Conclusion: Green Dragon

Each time I've tested this chassis from MSI I've been a little less enamored with it. Finding a good gaming notebook isn't a trivial thing and there's a lot of room for innovation and improvement in this market segment, but it seems like only Alienware, Razer, and maybe ASUS are actually trying (although Toshiba's next-gen Qosmio is a pretty attractive alternative as well). This is basically the third generation of this chassis from MSI and improvements are incremental to non-existent.

To be sure, there are nice features in the MSI GT70 Dragon Edition. I like the red aluminum shell, and despite an awful layout for western consumers, the keyboard still has some of the best action you can find in a gaming portable. Killer wired and wireless networking is much appreciated, and there's at least a little bit of appeal in a notebook that has three mSATA ports. Finally, though it's the same 1080p panel we've tested three times now, it's still a perfectly good one.

Unfortunately MSI seems to have juggled the wrong design decisions with the GT70 Dragon Edition to court western consumers. The number one line item isn't performance or industrial design, it's always "features." You wind up with a gaudy shell instead of a clean design. Instead of fixing the cooling system or at least tweaking the fan profile, they simply add a toggle above the keyboard to set the fan to maximum. This is not a feature, this is deliberately sabotaging your own product to add another bullet point in your marketing material.

The keyboard could be amazing, but MSI opted to save a few bucks by just using the same bezel and key layout for every region; that's why you have a slash key next to the spacebar. And instead of using a sensible layout of document navigation keys about the keypad, they included the borderline useless Scroll Lock and Pause/Break keys. Which one do you use more? So why would Home and End be Fn combinations? It's a small thing but an incredible nuisance that again sabotages a potentially good product. The GT70 could at least have potentially my favorite keyboard, but there's no thought to it and no understanding of how westerners even type.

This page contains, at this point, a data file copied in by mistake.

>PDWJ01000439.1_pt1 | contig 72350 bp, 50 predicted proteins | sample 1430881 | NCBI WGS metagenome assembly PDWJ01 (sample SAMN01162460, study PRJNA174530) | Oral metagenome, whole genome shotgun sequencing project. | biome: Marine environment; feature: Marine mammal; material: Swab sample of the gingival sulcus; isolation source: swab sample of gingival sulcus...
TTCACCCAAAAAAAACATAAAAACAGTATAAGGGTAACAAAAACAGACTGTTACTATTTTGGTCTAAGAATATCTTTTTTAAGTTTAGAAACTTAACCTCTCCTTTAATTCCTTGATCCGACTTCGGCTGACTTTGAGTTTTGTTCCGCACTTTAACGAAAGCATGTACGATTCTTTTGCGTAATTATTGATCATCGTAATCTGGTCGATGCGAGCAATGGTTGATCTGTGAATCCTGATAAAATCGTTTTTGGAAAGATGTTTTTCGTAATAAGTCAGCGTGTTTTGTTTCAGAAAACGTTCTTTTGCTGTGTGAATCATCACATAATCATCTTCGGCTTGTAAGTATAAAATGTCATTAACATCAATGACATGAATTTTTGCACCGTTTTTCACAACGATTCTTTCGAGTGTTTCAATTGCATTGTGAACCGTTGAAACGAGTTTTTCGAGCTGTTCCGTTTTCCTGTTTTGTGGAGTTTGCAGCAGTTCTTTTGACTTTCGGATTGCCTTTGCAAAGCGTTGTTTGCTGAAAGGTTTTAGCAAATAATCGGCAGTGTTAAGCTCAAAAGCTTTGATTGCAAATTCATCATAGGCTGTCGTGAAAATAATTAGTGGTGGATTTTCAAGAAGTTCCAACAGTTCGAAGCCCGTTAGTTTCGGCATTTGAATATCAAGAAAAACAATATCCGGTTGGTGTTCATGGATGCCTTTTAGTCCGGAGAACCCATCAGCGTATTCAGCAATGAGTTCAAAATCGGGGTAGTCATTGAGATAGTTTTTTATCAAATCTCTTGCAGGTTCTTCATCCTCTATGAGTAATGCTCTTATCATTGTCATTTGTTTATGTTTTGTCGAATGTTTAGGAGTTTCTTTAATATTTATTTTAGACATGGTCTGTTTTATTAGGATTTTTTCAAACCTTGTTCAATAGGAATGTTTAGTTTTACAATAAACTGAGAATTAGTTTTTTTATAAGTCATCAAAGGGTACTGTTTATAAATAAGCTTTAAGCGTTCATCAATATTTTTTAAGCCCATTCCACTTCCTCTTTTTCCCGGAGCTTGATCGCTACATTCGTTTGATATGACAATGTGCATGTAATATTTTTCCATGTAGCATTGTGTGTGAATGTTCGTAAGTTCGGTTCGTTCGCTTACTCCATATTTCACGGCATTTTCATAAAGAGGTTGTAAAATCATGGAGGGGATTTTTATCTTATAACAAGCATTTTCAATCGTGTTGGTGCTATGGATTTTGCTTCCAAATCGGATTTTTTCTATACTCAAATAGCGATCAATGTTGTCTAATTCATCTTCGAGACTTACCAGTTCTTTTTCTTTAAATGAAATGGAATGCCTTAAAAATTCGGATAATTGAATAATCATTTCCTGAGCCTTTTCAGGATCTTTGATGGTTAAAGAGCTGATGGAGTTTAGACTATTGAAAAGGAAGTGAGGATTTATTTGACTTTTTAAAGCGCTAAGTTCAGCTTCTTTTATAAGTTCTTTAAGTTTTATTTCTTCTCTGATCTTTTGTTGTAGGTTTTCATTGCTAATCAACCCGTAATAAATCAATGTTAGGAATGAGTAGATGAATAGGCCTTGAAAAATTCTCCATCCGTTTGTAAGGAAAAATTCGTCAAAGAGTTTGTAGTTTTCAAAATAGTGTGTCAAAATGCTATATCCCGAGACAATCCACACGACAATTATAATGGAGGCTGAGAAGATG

Here's a gaming notebook that has a mountain of bullet point features: backlit SteelSeries keyboard, Killer networking, 1080p display, fan toggle, "Super RAID 2" (just three mSATA SSDs in RAID 0), Sound Blaster Cinema...but the cooling system is a bust. It fails at the single job it's supposed to do best. I cannot in good conscience recommend the GT70 Dragon Edition until MSI fixes the keyboard layout, enlarges the touchpad, or at least, heaven forbid, produces a system that doesn't thermally throttle. In an ultrabook, throttling is a problem but can be forgivable. In a high performance system? Inexcusable.

Battery Life


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  • EzioAs - Tuesday, June 18, 2013 - link

    I knew something was wrong when I saw the benchmarks and the GTX 780M was lower than the GTX 680M. Single fan. What were they thinking? I'd say just drop the RAID SSDs, lower the amount of RAM to 16GB and focus on a more terrific cooling. RAID SSDs and more than absurd amount of RAM isn't required for gaming.